Freedom Park Museum workers want MPs to probe CEO’s R700K wheels amid cries of nepotism, tribalism

Freedom Park Museum workers want MPs to probe CEO’s R700K wheels amid cries of nepotism, tribalism
The Freedom Park Gallery of Leaders exhibition in 2017. (Photo:

Employees of one of the country’s flagship museums have written a letter to Parliament alleging that their boss is guilty of a multitude of misdemeanours.

Disgruntled employees of the Freedom Park Museum have asked members of Parliament to conduct an oversight visit at the facility in Tshwane to investigate “critical matters requiring attention”.

The workers, who sent an anonymous letter to the parliamentary portfolio committee on sport, arts and culture, want it to probe, among other things, allegations that CEO Jane Mufamadi spent more than R700,000 of museum funds on a luxury German car for her sole use.

On 24 October, the committee grilled Freedom Park’s leadership on the institution’s affairs. However, in a letter addressed to the committee after that hearing, employees asked for an investigation into allegations of nepotism, tribalism and a failure to implement salary increases for more than four years.

The workers said Mufamadi misled the committee in Parliament last month.

On its website, Freedom Park is described as “a cultural institution housing a museum and a memorial dedicated to chronicling and honouring the many who contributed to South Africa’s liberation”.

The workers want a probe of the Gallery of Leaders Exhibition Project, on which they claim R25-million was spent but “the project has been in the implementation process for a long time”.

They say “completion dates have been extended a [sic] numerous times”.

“What is of major concern and which requires investigation is that some service providers were paid without doing any work,” the letter reads.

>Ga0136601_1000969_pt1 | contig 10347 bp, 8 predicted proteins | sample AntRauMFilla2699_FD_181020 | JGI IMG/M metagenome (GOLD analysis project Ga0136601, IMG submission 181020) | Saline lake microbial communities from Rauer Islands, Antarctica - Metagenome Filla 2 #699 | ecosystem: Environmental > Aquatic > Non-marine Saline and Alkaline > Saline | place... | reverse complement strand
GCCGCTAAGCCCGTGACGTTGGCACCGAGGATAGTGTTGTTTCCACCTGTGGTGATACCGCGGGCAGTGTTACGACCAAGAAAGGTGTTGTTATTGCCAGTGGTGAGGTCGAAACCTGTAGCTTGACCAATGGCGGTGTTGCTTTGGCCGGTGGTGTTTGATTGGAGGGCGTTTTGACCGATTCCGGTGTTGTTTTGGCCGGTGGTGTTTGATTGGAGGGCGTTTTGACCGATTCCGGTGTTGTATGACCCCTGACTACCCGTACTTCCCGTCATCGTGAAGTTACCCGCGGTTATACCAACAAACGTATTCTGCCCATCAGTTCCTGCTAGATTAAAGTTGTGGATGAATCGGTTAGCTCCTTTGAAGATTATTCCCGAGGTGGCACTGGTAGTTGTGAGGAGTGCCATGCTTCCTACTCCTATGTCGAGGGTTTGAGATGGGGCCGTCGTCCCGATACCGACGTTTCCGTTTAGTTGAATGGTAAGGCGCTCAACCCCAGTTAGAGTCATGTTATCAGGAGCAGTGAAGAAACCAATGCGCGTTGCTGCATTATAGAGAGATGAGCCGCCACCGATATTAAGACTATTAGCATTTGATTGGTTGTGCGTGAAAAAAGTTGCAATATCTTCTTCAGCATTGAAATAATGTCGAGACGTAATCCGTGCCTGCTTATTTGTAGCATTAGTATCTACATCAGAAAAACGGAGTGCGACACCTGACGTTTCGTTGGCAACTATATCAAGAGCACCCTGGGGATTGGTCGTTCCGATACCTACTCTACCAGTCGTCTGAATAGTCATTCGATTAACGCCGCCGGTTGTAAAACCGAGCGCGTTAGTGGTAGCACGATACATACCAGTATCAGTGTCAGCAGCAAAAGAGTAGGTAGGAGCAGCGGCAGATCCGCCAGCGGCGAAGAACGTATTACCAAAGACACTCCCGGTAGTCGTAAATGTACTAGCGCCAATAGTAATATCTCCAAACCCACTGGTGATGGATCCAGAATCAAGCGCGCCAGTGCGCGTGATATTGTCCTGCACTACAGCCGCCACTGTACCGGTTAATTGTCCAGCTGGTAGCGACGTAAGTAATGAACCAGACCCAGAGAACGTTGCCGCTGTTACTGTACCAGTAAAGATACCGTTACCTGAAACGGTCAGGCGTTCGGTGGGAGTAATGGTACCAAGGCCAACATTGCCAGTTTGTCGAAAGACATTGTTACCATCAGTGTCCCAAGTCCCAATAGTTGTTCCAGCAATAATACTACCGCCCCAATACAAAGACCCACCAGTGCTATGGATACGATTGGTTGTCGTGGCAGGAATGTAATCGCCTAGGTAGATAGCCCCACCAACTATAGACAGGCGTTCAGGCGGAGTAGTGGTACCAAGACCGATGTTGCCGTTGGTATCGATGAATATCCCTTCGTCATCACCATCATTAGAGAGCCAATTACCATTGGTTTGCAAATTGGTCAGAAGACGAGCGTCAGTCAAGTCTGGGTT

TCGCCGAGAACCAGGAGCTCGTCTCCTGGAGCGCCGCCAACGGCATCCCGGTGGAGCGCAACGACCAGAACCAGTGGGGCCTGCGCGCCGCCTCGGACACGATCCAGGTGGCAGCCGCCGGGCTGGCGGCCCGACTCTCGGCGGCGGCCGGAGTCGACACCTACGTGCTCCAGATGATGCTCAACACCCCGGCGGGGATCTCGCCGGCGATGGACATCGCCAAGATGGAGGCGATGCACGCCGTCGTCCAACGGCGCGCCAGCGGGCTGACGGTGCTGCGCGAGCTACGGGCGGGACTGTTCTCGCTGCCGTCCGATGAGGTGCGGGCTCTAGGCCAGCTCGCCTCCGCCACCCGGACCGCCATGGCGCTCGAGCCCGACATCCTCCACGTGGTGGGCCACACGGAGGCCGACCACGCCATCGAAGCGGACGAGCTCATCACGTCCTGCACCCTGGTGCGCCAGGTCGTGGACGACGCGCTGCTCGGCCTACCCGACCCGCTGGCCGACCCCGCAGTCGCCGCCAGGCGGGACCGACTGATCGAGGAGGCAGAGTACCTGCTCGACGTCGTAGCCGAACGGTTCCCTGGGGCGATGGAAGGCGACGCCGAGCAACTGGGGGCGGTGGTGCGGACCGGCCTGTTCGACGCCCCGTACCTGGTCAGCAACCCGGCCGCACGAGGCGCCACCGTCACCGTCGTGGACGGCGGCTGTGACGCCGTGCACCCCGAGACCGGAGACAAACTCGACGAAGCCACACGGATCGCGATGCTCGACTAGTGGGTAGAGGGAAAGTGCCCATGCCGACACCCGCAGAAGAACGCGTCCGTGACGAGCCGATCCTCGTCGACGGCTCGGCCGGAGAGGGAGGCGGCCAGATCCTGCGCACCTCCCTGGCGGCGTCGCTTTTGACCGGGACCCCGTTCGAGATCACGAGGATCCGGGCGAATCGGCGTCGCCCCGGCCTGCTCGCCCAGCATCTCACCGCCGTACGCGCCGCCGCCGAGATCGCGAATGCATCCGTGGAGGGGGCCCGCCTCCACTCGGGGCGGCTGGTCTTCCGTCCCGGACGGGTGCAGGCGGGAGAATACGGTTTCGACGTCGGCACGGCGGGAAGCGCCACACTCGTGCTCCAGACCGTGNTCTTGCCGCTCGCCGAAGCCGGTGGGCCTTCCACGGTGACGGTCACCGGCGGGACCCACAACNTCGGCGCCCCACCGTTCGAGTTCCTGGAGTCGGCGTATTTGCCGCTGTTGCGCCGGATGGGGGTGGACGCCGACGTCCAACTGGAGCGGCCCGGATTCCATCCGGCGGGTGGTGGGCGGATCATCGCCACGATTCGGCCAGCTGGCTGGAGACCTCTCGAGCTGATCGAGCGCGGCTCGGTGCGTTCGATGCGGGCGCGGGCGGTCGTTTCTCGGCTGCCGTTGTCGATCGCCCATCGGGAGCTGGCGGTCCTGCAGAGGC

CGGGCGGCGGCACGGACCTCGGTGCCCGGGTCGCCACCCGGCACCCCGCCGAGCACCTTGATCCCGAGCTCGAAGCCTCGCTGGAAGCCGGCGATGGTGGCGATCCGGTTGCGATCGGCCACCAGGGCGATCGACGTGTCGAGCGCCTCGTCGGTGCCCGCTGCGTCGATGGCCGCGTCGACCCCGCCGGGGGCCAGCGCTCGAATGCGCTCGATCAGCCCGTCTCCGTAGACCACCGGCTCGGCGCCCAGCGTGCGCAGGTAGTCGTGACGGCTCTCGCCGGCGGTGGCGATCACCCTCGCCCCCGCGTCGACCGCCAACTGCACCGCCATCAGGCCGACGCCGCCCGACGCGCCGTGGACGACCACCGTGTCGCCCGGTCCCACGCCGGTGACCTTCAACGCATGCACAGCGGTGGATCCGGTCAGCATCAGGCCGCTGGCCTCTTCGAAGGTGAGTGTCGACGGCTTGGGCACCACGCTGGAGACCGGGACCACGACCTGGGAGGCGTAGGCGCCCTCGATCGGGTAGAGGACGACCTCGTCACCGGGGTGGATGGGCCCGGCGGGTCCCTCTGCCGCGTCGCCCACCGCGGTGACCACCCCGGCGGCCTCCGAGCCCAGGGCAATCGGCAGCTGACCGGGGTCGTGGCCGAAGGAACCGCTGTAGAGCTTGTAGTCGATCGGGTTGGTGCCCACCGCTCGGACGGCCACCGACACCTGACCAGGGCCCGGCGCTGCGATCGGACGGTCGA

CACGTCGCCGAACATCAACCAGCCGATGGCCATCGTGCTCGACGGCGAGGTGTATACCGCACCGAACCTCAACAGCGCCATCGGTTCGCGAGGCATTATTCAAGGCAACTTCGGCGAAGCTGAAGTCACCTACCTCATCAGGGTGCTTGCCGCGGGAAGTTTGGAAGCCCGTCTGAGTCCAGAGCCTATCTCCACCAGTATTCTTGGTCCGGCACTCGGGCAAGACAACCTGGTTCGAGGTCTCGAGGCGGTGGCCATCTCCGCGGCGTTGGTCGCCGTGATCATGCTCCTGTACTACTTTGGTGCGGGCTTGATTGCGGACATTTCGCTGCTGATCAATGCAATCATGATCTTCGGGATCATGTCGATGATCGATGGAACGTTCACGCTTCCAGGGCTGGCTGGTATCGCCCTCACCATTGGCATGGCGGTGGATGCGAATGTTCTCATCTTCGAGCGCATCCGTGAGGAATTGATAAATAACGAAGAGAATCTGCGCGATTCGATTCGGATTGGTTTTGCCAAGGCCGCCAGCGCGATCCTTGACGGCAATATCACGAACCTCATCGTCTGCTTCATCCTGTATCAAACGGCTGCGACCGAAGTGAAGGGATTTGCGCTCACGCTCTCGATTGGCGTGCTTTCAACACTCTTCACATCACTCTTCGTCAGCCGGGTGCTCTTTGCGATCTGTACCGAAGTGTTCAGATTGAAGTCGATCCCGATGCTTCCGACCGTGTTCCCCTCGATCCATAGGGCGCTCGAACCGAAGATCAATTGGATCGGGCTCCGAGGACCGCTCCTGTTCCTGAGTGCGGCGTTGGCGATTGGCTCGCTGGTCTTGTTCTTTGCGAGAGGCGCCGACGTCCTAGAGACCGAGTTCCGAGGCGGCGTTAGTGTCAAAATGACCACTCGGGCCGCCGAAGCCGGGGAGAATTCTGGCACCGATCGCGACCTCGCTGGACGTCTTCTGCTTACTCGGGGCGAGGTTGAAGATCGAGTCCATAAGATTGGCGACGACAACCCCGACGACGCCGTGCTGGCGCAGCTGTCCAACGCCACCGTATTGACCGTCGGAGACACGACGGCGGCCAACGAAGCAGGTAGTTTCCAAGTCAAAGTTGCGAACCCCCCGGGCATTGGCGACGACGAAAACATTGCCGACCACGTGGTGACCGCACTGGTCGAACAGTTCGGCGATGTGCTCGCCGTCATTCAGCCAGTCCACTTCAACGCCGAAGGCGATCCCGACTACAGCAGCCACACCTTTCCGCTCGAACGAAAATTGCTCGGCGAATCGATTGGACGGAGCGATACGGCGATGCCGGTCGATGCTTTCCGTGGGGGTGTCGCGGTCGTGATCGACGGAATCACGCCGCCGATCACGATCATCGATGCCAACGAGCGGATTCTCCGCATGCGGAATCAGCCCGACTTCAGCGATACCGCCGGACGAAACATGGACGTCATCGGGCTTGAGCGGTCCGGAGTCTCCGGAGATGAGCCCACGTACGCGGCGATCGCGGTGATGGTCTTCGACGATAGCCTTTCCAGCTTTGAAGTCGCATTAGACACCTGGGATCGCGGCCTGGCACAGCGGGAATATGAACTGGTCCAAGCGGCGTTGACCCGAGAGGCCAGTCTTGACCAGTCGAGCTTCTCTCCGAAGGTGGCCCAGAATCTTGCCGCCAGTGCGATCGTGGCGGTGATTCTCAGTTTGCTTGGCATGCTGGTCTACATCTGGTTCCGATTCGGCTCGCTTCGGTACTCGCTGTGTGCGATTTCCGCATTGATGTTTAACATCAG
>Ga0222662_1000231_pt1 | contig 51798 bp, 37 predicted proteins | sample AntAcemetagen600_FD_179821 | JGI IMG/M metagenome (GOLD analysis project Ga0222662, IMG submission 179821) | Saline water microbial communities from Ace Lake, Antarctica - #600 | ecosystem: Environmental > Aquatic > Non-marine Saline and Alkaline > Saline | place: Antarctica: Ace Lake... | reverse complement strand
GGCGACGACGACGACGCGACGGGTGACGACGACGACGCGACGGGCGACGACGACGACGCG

Freedom Park spokesperson Console Tleane denied the allegations about the exhibition project.

They questioned why money was spent on a luxury car when they had not had salary increases for four years.

Tleane said the project honoured 46 leaders and comprised images, praise poems, quotations and audiovisual content. It will be translated into four languages and is earmarked for opening during the commemoration of 30 years of democracy.

He said the original allocation was R4.5-million, but a public bidding process had shown that the project had been grossly underbudgeted.

Freedom Park applied for additional funding and Treasury approved an extra R20.5-million, making an overall allocation of R25-million for the project, said Tleane.

The employees further alleged that the human resources department had flouted recruitment policies and procedures that allegedly affected the performance of certain categories of workers.

Freedom Park Museum

Freedom Park CEO Jane Mufamadi. (Photo: X @Powerfm987)

Why buy an expensive Mercedes?

They questioned why money was spent on a luxury car when they had not had salary increases for four years.

They also submitted that Mufamadi misrepresented herself in her response to the committee over the use of the car, which was not used by other staff members.

Tleane said Freedom Park had a small fleet of cars to transport stakeholders.

“All these cars were bought with Freedom Park funds. One of the vehicles is a Mercedes-Benz A200 (1.6) which was bought through the National Treasury’s transversal contract RT 57/2021,” he said.

Treasury describes the transversal term contract as “a centrally facilitated contract arranged by the National Treasury for goods or services that are required by one or more than one institution”.